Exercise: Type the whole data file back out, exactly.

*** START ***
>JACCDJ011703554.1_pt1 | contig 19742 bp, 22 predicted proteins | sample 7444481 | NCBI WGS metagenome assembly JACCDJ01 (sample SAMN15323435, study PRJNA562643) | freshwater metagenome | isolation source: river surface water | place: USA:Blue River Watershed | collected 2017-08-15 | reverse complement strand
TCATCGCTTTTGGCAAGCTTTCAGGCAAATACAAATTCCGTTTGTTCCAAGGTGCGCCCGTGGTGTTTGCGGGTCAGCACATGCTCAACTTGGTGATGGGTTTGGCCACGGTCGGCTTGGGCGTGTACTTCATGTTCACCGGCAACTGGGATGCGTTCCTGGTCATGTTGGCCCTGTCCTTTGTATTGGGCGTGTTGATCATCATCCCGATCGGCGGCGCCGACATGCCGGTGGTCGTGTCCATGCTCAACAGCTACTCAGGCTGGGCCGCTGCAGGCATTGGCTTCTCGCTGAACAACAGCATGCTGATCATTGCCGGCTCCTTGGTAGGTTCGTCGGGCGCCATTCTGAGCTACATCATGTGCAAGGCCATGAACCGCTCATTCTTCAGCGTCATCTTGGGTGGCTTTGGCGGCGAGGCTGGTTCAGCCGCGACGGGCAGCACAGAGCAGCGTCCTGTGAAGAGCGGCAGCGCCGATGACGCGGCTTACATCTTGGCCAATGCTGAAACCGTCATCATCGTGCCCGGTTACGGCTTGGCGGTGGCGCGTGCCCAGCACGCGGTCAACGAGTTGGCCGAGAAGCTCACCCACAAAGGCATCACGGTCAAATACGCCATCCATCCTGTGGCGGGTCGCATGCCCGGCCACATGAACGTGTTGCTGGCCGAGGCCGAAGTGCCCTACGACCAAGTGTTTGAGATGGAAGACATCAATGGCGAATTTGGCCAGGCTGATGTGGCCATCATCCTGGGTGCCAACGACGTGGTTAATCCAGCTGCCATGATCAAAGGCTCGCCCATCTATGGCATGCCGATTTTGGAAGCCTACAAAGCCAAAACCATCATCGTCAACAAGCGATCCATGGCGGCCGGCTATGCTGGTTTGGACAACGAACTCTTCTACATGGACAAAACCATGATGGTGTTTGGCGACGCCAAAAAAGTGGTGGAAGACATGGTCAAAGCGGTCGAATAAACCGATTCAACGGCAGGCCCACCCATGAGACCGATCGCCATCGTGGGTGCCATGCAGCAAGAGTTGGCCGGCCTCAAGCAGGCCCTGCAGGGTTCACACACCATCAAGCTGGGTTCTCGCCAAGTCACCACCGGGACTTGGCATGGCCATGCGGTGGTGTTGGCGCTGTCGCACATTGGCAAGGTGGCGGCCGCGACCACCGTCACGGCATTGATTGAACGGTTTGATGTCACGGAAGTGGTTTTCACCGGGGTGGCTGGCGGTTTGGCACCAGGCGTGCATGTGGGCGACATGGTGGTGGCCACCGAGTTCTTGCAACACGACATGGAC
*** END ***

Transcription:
>JACCDJ011703554.1_pt1 | contig 19742 bp, 22 predicted proteins | sample 7444481 | NCBI WGS metagenome assembly JACCDJ01 (sample SAMN15323435, study PRJNA562643) | freshwater metagenome | isolation source: river surface water | place: USA:Blue River Watershed | collected 2017-08-15 | reverse complement strand
TCATCGCTTTTGGCAAGCTTTCAGGCAAATACAAATTCCGTTTGTTCCAAGGTGCGCCCGTGGTGTTTGCGGGTCAGCACATGCTCAACTTGGTGATGGGTTTGGCCACGGTCGGCTTGGGCGTGTACTTCATGTTCACCGGCAACTGGGATGCGTTCCTGGTCATGTTGGCCCTGTCCTTTGTATTGGGCGTGTTGATCATCATCCCGATCGGCGGCGCCGACATGCCGGTGGTCGTGTCCATGCTCAACAGCTACTCAGGCTGGGCCGCTGCAGGCATTGGCTTCTCGCTGAACAACAGCATGCTGATCATTGCCGGCTCCTTGGTAGGTTCGTCGGGCGCCATTCTGAGCTACATCATGTGCAAGGCCATGAACCGCTCATTCTTCAGCGTCATCTTGGGTGGCTTTGGCGGCGAGGCTGGTTCAGCCGCGACGGGCAGCACAGAGCAGCGTCCTGTGAAGAGCGGCAGCGCCGATGACGCGGCTTACATCTTGGCCAATGCTGAAACCGTCATCATCGTGCCCGGTTACGGCTTGGCGGTGGCGCGTGCCCAGCACGCGGTCAACGAGTTGGCCGAGAAGCTCACCCACAAAGGCATCACGGTCAAATACGCCATCCATCCTGTGGCGGGTCGCATGCCCGGCCACATGAACGTGTTGCTGGCCGAGGCCGAAGTGCCCTACGACCAAGTGTTTGAGATGGAAGACATCAATGGCGAATTTGGCCAGGCTGATGTGGCCATCATCCTGGGTGCCAACGACGTGGTTAATCCAGCTGCCATGATCAAAGGCTCGCCCATCTATGGCATGCCGATTTTGGAAGCCTACAAAGCCAAAACCATCATCGTCAACAAGCGATCCATGGCGGCCGGCTATGCTGGTTTGGACAACGAACTCTTCTACATGGACAAAACCATGATGGTGTTTGGCGACGCCAAAAAAGTGGTGGAAGACATGGTCAAAGCGGTCGAATAAACCGATTCAACGGCAGGCCCACCCATGAGACCGATCGCCATCGTGGGTGCCATGCAGCAAGAGTTGGCCGGCCTCAAGCAGGCCCTGCAGGGTTCACACACCATCAAGCTGGGTTCTCGCCAAGTCACCACCGGGACTTGGCATGGCCATGCGGTGGTGTTGGCGCTGTCGCACATTGGCAAGGTGGCGGCCGCGACCACCGTCACGGCATTGATTGAACGGTTTGATGTCACGGAAGTGGTTTTCACCGGGGTGGCTGGCGGTTTGGCACCAGGCGTGCATGTGGGCGACATGGTGGTGGCCACCGAGTTCTTGCAACACGACATGGAC